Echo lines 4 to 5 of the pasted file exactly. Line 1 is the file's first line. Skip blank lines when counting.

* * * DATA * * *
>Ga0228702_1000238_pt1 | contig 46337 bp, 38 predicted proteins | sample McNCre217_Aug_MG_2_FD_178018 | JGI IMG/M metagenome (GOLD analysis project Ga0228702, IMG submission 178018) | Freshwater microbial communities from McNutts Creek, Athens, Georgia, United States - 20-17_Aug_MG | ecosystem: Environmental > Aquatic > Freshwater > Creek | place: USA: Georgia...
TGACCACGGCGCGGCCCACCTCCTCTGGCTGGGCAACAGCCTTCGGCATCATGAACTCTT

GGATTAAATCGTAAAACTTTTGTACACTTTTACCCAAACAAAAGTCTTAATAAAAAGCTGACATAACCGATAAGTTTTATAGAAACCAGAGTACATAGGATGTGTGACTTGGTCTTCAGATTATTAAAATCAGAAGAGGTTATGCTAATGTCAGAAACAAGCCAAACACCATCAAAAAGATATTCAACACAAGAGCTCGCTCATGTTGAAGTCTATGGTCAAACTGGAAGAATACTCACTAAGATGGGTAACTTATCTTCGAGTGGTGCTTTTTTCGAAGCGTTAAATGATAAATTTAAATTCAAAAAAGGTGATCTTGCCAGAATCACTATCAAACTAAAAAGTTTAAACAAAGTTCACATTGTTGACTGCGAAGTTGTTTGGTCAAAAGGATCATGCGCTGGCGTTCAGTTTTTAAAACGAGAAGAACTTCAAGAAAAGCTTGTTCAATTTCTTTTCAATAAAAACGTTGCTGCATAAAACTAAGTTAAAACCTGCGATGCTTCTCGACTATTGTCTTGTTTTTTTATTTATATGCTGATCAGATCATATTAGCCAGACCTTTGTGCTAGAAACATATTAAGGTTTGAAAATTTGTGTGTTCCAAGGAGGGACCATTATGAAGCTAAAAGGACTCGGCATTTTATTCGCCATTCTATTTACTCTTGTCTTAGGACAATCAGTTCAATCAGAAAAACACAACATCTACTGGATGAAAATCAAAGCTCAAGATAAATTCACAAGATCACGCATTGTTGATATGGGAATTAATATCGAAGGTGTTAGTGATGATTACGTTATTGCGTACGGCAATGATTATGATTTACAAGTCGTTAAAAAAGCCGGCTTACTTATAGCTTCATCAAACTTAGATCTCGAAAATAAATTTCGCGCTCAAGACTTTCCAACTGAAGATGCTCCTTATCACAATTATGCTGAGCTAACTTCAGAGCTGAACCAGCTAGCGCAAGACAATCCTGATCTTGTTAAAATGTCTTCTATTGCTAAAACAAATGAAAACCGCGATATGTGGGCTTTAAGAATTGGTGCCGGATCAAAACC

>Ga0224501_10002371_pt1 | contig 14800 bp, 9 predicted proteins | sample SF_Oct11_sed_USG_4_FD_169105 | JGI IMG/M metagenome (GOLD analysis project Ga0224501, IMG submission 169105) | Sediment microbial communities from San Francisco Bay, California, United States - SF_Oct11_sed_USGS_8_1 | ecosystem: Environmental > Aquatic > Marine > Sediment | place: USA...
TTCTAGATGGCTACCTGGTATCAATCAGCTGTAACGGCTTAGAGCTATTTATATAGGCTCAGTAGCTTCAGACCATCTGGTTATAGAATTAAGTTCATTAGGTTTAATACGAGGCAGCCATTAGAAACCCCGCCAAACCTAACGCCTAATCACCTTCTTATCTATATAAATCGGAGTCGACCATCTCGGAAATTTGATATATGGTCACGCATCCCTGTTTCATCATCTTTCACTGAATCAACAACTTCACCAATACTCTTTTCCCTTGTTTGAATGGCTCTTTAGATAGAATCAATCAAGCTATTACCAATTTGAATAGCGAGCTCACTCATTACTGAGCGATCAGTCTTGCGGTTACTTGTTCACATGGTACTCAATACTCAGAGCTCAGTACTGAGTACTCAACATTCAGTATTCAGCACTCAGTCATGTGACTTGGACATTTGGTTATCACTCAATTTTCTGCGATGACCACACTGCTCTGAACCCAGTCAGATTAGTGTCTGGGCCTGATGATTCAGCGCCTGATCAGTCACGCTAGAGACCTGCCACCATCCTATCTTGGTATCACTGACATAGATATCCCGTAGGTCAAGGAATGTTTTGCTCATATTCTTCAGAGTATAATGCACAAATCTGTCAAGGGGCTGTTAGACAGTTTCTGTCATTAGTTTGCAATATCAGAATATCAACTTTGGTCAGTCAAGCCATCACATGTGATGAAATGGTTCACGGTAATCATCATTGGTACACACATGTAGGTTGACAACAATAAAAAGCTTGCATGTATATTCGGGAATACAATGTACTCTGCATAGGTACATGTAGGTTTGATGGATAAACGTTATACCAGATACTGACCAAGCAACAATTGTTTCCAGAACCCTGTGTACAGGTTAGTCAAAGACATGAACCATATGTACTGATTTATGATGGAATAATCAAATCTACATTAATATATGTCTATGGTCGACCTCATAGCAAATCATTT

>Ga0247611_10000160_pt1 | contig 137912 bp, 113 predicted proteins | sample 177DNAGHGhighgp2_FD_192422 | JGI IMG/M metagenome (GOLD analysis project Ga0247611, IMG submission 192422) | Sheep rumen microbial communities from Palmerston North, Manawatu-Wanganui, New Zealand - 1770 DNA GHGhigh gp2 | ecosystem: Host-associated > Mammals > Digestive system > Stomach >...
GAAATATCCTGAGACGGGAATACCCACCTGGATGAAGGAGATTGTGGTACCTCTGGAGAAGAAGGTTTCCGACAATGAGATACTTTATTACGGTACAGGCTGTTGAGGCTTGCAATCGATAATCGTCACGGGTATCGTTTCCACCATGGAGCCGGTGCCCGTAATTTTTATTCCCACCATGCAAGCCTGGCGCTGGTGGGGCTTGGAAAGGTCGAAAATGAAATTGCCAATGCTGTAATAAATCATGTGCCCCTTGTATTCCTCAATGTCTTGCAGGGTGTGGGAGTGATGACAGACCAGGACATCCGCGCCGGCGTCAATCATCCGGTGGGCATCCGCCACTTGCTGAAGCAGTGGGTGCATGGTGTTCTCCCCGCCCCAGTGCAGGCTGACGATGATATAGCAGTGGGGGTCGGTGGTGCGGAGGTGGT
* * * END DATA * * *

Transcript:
>Ga0224501_10002371_pt1 | contig 14800 bp, 9 predicted proteins | sample SF_Oct11_sed_USG_4_FD_169105 | JGI IMG/M metagenome (GOLD analysis project Ga0224501, IMG submission 169105) | Sediment microbial communities from San Francisco Bay, California, United States - SF_Oct11_sed_USGS_8_1 | ecosystem: Environmental > Aquatic > Marine > Sediment | place: USA...
TTCTAGATGGCTACCTGGTATCAATCAGCTGTAACGGCTTAGAGCTATTTATATAGGCTCAGTAGCTTCAGACCATCTGGTTATAGAATTAAGTTCATTAGGTTTAATACGAGGCAGCCATTAGAAACCCCGCCAAACCTAACGCCTAATCACCTTCTTATCTATATAAATCGGAGTCGACCATCTCGGAAATTTGATATATGGTCACGCATCCCTGTTTCATCATCTTTCACTGAATCAACAACTTCACCAATACTCTTTTCCCTTGTTTGAATGGCTCTTTAGATAGAATCAATCAAGCTATTACCAATTTGAATAGCGAGCTCACTCATTACTGAGCGATCAGTCTTGCGGTTACTTGTTCACATGGTACTCAATACTCAGAGCTCAGTACTGAGTACTCAACATTCAGTATTCAGCACTCAGTCATGTGACTTGGACATTTGGTTATCACTCAATTTTCTGCGATGACCACACTGCTCTGAACCCAGTCAGATTAGTGTCTGGGCCTGATGATTCAGCGCCTGATCAGTCACGCTAGAGACCTGCCACCATCCTATCTTGGTATCACTGACATAGATATCCCGTAGGTCAAGGAATGTTTTGCTCATATTCTTCAGAGTATAATGCACAAATCTGTCAAGGGGCTGTTAGACAGTTTCTGTCATTAGTTTGCAATATCAGAATATCAACTTTGGTCAGTCAAGCCATCACATGTGATGAAATGGTTCACGGTAATCATCATTGGTACACACATGTAGGTTGACAACAATAAAAAGCTTGCATGTATATTCGGGAATACAATGTACTCTGCATAGGTACATGTAGGTTTGATGGATAAACGTTATACCAGATACTGACCAAGCAACAATTGTTTCCAGAACCCTGTGTACAGGTTAGTCAAAGACATGAACCATATGTACTGATTTATGATGGAATAATCAAATCTACATTAATATATGTCTATGGTCGACCTCATAGCAAATCATTT